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Uber’s new CEO has been trying to clean-up the mess cofounder Travis Kalanick left behind. One sweeping change was a total crackdown on secure messaging apps when it comes to business matters.
CEO Dara Khosrowshahi tweeted Wednesday that he forbid employees from using apps like Wickr and Telegram shortly after he joined the company. He shared that nugget of information while Uber’s top lawyer is currently testifying on allegedly receiving stolen proprietary information from Google’s Waymo.
True that Wickr, Telegram were used often at Uber when I came in. As of Sept 27th I directed my teams NOT to use such Apps when discussing Uber-related business.
— dara khosrowshahi (@dkhos) November 29, 2017
Wickr, like Snapchat, allows ephemeral messaging so that the messages disappear and are not stored on the device. It seems obvious that employees should not discuss “Uber-related business” in secure channels where Uber management and judges (in case they were to be sued) could not access that information.
Of course, that’s not how Kalanick is known to operate, and it’s clearly not how he helped build Uber into a tech giant.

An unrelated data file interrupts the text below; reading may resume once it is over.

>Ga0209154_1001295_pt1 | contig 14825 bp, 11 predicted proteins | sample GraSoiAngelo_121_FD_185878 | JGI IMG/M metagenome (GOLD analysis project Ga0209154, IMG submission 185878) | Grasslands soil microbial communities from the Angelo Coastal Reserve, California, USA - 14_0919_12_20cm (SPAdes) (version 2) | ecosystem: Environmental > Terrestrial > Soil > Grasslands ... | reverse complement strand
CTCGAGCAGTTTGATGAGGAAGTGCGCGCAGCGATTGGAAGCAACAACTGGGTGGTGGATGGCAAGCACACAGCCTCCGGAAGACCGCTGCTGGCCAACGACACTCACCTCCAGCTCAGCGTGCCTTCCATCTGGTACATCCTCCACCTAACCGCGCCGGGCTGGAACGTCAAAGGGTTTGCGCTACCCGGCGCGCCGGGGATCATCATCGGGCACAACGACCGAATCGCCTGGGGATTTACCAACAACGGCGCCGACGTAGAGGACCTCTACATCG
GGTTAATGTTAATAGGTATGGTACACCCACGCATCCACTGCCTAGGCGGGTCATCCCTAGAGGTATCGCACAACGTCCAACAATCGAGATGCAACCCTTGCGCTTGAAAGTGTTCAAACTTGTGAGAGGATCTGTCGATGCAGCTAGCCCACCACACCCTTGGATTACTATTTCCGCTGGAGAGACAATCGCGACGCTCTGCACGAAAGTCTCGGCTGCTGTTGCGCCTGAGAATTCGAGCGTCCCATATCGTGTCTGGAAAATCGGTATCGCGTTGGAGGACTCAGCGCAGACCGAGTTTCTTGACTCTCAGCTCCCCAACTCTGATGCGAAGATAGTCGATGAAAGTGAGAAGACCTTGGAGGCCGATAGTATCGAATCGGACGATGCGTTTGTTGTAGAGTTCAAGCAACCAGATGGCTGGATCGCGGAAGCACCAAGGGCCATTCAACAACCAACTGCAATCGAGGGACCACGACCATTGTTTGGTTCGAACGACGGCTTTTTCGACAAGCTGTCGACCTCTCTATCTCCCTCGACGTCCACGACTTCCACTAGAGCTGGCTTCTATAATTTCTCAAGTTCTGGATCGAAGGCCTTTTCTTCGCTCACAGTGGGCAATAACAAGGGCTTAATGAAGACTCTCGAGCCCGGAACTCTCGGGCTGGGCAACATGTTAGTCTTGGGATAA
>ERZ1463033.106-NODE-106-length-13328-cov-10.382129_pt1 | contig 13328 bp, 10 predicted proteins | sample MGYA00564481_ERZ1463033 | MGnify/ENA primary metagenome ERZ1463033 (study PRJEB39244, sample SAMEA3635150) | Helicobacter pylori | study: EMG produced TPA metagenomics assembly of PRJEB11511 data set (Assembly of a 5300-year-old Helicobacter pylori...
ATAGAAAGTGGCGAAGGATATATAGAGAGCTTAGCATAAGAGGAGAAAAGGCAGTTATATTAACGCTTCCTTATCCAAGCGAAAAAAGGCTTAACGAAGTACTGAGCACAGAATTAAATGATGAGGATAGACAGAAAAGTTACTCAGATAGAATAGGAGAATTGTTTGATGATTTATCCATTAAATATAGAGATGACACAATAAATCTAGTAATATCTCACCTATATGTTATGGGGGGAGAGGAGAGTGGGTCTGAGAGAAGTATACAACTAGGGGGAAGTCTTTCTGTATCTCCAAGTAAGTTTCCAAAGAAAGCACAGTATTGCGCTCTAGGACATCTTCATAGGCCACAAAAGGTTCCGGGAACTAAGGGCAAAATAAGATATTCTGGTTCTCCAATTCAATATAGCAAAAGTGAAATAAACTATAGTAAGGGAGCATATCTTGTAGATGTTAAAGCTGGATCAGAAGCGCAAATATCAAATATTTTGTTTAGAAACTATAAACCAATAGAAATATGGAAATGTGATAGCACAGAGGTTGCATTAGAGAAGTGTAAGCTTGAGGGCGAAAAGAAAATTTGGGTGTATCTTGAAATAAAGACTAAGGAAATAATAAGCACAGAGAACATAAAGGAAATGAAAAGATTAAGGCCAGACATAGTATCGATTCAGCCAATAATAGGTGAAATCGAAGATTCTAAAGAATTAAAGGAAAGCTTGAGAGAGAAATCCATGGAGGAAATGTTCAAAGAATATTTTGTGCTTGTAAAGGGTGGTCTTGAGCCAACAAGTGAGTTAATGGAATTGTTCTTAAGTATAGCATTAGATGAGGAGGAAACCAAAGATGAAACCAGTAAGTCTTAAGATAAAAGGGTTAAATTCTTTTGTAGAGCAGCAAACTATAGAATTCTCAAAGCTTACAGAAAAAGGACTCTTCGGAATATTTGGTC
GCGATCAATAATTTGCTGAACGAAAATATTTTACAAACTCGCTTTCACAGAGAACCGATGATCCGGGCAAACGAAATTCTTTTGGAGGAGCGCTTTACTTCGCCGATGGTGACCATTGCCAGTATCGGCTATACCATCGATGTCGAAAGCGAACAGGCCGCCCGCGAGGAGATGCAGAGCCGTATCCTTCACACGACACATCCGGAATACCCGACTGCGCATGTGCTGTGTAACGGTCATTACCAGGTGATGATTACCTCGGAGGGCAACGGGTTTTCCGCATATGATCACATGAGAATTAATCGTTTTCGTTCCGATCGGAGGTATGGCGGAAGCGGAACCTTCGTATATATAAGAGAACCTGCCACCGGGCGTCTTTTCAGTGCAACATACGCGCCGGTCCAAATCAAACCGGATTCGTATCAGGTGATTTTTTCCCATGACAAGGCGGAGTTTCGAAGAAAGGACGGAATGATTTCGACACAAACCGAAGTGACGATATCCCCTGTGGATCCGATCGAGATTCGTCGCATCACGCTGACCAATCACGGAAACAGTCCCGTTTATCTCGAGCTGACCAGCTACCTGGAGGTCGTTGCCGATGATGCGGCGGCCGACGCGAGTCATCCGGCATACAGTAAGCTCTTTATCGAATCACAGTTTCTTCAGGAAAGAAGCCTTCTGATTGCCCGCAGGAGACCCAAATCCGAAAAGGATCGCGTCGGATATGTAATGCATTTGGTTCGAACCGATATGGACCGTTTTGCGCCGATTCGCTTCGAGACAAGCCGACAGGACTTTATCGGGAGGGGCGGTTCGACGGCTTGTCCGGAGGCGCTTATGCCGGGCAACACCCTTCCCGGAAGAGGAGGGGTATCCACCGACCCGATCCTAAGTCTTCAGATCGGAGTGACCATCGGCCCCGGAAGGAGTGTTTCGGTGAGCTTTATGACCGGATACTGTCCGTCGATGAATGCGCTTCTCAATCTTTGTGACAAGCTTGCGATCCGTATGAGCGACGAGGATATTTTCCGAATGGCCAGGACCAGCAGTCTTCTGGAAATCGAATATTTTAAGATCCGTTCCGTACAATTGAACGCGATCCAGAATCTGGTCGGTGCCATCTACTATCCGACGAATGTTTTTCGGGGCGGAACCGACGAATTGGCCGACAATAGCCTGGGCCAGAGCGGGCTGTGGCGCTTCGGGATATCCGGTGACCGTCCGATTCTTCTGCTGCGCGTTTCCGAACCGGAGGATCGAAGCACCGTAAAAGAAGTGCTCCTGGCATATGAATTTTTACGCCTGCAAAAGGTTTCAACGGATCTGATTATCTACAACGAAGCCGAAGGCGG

We’ve already seen what can happen when people at Uber don’t use encrypted and ephemeral messaging. Just check out the texts between Kalanick and the former head of self-driving technology Anthony Levandowski.
But Kalanick’s personal texts aside, Uber’s lawyers allegedly trained employees how to use secure and ephemeral messaging apps while Kalanick was in charge. These details arose from a previously undisclosed 37-page document called “Jacobs Letter” that includes allegations of Uber’s security practices. The letter, shared during the going trial between Uber and Waymo, was written by Richard Jacobs, Uber’s former manager of global intelligence who had resigned in April.
The letter, sent to Uber by Jacobs’ attorney, alleged that the use of secure apps like Wickr was intended to “obstruct” any potentially litigation, according to Forbes, and noted in testimony on Tuesday that Uber employees even traveled to Pittsburgh, where Uber operates its self-driving division, to teach employees about using the apps.
“I did not believe it was patently legal,” Jacobs said of his company’s actions, such as accessing information on drivers overseas and metrics about competitors, according to Forbes. “I had questions about the ethics of it.”
Another employee Ed Russo denied that claim on Tuesday and said the instructions were focused more on security matters like creating a strong password.
Uber’s team is fighting back against Jacobs’ letter when it comes to the claims on secure messaging relating to Waymo’s lawsuit. An Uber spokesperson said to Forbes after Tuesday’s hearing that Jacobs testified he was not aware of Uber stealing any trade secrets from Waymo.